But Lazarus is still wrapped in the strips of cloth in which dead bodies were buried. This is not the end of the miracle. One would think that would be enough, but it is not. Jesus preaches on: “Unbind him, let him go.” Set him free. This miracle is about more than power to give us life beyond death.

This is about his power to give us life now. “Unbind him, let him go.” Jesus has come not only to give us life, but to unbind us, to set us free. The Christian life is not about keeping rules so that if we break them God will stop loving us . There is nothing in life or in death that can separate us from the love of God in Christ Jesus our Lord.8 Nor is the Christian life about believing this or that about Jesus, so that if you and I don’t get our theology correct we are hell-bound. We are not saved by what we believe about Jesus. We are saved by living in a daily relationship with him where he is the source of our life, the focus of our attention, the one upon whom we depend for life, the one we seek to follow and serve. Out of that kind of living God’s Spirit engages us, revives us, sets us on our feet, and heads us into the future with a life that is free. Jesus called it both abundant and eternal. It has power for living now, and its power is such that not even death can stop it.

Where then do you find yourself praying, “O God, if only things could be like they were”? Where are the places that hope is gone for you, where you feel scattered, dried up or as good as dead? Where are you bound by strips of embalming cloth or living in a tomb? Where is life at a dead end for you? God has kept the promise in ways that old Ezekiel could never even dream.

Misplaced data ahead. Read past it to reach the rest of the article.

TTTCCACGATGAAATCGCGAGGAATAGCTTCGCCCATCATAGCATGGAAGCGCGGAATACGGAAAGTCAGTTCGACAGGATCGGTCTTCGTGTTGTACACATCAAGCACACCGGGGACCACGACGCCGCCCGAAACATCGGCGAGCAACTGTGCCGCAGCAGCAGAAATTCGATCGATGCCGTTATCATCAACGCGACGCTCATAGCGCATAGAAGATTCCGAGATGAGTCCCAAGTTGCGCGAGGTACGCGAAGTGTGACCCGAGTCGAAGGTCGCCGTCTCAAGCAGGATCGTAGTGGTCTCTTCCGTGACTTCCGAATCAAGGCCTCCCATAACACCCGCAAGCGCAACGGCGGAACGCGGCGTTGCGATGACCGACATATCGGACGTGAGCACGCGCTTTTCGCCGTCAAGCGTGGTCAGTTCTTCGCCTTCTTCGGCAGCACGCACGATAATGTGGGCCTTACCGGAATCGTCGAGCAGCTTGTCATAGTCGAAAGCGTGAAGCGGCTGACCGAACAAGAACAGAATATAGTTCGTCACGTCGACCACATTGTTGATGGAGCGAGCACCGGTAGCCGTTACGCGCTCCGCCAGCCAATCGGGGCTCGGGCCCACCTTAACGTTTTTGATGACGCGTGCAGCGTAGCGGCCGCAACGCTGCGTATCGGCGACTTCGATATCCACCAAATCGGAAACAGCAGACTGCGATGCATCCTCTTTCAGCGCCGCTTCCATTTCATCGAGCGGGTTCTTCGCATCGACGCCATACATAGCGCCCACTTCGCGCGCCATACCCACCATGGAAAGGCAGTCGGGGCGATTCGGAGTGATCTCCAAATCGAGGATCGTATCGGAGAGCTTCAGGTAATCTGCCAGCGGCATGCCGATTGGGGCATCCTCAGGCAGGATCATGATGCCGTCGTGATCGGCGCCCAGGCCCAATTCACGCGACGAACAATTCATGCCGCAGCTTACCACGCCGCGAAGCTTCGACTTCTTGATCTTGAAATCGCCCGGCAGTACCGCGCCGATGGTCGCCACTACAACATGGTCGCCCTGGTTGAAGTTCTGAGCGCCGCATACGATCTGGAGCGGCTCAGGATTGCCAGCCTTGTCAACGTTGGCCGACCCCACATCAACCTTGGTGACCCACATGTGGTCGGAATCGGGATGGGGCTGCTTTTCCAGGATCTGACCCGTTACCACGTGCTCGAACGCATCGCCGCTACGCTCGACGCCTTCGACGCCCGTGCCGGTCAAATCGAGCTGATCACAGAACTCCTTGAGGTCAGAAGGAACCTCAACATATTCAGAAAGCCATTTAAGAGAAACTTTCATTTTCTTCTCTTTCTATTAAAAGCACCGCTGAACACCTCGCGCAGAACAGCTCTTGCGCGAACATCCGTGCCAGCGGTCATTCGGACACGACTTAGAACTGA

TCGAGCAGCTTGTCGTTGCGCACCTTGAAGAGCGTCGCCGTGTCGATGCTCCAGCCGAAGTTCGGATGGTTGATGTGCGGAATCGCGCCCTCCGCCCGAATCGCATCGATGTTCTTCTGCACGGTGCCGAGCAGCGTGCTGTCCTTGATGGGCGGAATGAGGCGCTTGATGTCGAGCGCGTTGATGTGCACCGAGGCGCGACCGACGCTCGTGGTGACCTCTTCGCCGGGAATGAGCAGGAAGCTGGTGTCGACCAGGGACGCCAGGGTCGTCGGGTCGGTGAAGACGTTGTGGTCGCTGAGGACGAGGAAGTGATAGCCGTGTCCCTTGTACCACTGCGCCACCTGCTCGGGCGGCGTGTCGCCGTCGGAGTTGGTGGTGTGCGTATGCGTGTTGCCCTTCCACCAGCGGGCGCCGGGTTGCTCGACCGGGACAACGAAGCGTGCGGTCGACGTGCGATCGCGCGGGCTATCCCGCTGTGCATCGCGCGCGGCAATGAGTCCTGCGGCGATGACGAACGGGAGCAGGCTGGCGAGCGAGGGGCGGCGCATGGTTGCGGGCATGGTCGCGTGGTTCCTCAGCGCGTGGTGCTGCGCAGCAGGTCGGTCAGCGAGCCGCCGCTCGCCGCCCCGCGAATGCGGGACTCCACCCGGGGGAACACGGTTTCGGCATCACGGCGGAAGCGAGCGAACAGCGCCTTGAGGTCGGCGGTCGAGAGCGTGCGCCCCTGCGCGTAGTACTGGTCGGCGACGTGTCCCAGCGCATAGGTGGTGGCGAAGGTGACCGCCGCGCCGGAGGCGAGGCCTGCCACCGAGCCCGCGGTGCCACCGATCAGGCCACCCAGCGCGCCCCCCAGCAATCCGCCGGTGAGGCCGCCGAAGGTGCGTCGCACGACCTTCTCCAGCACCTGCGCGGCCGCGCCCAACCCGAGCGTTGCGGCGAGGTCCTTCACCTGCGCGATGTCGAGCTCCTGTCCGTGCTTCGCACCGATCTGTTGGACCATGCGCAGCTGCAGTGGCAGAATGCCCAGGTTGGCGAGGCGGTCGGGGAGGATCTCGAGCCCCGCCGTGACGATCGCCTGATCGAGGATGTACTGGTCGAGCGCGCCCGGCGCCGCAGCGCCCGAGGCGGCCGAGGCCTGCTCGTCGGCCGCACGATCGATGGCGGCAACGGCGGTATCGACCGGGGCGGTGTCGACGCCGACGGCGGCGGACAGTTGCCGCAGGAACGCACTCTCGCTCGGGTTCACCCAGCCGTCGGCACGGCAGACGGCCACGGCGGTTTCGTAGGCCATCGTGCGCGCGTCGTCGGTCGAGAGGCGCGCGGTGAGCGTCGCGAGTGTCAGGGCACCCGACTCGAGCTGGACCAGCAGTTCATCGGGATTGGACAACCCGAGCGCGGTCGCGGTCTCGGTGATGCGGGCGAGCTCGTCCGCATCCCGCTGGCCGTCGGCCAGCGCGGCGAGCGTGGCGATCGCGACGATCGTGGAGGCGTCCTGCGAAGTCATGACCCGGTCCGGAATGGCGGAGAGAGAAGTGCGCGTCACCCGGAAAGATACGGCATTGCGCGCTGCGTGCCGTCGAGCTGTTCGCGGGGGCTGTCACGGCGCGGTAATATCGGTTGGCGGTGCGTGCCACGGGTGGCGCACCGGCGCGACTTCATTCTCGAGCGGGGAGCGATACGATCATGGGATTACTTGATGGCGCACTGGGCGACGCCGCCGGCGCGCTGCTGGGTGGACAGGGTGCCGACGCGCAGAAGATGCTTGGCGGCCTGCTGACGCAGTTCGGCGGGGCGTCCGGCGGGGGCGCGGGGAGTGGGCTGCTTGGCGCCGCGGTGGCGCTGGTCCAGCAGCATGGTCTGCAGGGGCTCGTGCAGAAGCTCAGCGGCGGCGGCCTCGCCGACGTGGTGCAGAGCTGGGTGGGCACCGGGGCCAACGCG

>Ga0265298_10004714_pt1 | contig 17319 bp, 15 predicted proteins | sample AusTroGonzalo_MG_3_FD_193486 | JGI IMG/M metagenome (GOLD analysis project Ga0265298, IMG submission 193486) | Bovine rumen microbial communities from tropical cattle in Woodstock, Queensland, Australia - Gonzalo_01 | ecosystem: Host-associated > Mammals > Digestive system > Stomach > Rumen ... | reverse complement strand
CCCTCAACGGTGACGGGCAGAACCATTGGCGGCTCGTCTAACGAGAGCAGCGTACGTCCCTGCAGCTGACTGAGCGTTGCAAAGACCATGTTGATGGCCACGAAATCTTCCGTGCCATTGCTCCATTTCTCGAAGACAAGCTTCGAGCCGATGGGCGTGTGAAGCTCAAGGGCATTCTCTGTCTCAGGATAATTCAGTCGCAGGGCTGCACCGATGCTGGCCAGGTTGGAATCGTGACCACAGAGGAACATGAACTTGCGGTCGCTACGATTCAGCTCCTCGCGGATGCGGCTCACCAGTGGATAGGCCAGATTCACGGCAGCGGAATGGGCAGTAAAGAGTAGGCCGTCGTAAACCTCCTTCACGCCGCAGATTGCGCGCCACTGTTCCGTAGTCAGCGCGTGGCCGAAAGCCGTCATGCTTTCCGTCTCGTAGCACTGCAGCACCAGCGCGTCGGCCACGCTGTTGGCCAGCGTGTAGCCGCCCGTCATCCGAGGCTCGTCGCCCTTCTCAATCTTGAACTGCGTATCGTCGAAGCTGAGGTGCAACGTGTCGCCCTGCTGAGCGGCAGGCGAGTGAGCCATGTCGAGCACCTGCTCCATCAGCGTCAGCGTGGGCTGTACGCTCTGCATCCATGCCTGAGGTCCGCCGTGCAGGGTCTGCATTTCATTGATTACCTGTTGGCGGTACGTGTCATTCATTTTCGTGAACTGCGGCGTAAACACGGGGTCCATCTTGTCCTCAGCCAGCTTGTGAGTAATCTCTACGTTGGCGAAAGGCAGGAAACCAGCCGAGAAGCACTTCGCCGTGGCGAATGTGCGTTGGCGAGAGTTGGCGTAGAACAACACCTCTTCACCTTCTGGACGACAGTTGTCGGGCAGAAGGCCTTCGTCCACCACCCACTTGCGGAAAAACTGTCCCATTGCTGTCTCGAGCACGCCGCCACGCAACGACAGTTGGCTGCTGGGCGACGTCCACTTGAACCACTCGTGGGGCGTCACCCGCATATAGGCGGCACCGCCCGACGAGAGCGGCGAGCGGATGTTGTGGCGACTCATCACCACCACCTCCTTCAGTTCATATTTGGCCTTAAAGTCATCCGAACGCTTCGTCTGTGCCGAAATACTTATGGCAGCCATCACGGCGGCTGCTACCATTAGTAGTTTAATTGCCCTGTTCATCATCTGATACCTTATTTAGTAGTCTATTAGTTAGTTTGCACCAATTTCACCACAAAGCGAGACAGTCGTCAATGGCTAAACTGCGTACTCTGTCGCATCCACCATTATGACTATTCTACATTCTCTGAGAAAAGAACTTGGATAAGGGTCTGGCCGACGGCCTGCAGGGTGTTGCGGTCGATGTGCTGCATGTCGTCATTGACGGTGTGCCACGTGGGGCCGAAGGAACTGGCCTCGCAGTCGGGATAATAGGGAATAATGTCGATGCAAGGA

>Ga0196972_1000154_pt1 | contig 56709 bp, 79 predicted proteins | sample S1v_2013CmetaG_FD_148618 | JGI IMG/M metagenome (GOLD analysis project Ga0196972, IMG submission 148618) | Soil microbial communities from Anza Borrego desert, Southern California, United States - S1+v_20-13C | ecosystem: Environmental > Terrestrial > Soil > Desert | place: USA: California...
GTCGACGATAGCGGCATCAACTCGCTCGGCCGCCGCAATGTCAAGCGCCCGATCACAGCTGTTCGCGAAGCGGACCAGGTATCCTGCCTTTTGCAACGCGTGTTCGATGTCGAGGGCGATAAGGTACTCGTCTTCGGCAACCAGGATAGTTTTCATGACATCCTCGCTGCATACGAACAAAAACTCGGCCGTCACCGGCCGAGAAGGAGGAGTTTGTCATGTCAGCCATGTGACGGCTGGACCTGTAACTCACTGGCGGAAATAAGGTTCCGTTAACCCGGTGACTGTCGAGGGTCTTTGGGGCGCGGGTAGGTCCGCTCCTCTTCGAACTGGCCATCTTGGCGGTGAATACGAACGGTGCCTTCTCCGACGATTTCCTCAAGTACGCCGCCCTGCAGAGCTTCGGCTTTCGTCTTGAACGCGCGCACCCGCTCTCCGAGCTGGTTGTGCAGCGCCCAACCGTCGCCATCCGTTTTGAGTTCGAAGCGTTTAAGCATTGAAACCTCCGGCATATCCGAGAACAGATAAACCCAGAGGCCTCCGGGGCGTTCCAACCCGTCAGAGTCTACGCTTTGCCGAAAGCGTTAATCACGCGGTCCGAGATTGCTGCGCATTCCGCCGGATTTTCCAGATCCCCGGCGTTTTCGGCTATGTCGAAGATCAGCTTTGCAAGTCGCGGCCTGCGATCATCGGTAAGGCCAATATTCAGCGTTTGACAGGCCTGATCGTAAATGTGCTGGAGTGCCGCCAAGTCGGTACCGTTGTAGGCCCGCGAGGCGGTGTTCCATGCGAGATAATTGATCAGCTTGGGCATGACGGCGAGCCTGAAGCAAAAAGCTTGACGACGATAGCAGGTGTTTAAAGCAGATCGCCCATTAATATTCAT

As he did that afternoon in Bethany, Jesus again speaks. Calling you by name he says, “Come out.” He wants not only to set you free, but to give you life that not even death can stop. And he wants to accompany you in that life, live it with you until it turns into eternity.


  1. Ezekiel 37:3b
  2. Ezekiel 37:11b
  3. Thomas Dozeman; Soards, Dozeman and McCabe, Preaching the Revised Common Lectionary, Year A, Lent/Easter, (Nashville, TN: Abingdon Press, 1992), p. 75.
  4. Genesis
  5. Ezekiel 37:13-14
  6. Romans 8:11
  7. The former word is klaio, a formal funeral behavior, whereas Jesus “cries” dakryo, a spontaneous bursting into tears. Cf. Marion Soards, op cit., page 80.
  8. Romans 8:39

Related Sermons:

© 2015